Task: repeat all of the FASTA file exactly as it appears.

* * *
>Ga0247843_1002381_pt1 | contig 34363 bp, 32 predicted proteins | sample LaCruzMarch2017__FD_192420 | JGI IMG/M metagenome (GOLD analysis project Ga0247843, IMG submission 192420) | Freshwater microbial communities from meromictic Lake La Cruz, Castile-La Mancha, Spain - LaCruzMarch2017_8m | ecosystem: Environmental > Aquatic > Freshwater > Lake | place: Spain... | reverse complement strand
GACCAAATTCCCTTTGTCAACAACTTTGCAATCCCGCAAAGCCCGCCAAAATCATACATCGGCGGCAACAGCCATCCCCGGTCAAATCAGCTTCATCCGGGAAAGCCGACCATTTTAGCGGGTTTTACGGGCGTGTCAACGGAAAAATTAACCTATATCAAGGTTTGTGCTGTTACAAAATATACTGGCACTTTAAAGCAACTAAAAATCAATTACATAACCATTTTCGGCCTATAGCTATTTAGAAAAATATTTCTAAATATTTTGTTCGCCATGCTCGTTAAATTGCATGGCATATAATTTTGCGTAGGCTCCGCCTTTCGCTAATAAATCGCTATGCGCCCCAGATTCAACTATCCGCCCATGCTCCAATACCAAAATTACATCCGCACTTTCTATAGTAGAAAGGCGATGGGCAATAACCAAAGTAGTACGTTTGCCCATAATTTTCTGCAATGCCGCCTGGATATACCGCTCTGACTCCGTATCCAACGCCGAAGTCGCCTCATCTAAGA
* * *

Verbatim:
>Ga0247843_1002381_pt1 | contig 34363 bp, 32 predicted proteins | sample LaCruzMarch2017__FD_192420 | JGI IMG/M metagenome (GOLD analysis project Ga0247843, IMG submission 192420) | Freshwater microbial communities from meromictic Lake La Cruz, Castile-La Mancha, Spain - LaCruzMarch2017_8m | ecosystem: Environmental > Aquatic > Freshwater > Lake | place: Spain... | reverse complement strand
GACCAAATTCCCTTTGTCAACAACTTTGCAATCCCGCAAAGCCCGCCAAAATCATACATCGGCGGCAACAGCCATCCCCGGTCAAATCAGCTTCATCCGGGAAAGCCGACCATTTTAGCGGGTTTTACGGGCGTGTCAACGGAAAAATTAACCTATATCAAGGTTTGTGCTGTTACAAAATATACTGGCACTTTAAAGCAACTAAAAATCAATTACATAACCATTTTCGGCCTATAGCTATTTAGAAAAATATTTCTAAATATTTTGTTCGCCATGCTCGTTAAATTGCATGGCATATAATTTTGCGTAGGCTCCGCCTTTCGCTAATAAATCGCTATGCGCCCCAGATTCAACTATCCGCCCATGCTCCAATACCAAAATTACATCCGCACTTTCTATAGTAGAAAGGCGATGGGCAATAACCAAAGTAGTACGTTTGCCCATAATTTTCTGCAATGCCGCCTGGATATACCGCTCTGACTCCGTATCCAACGCCGAAGTCGCCTCATCTAAGA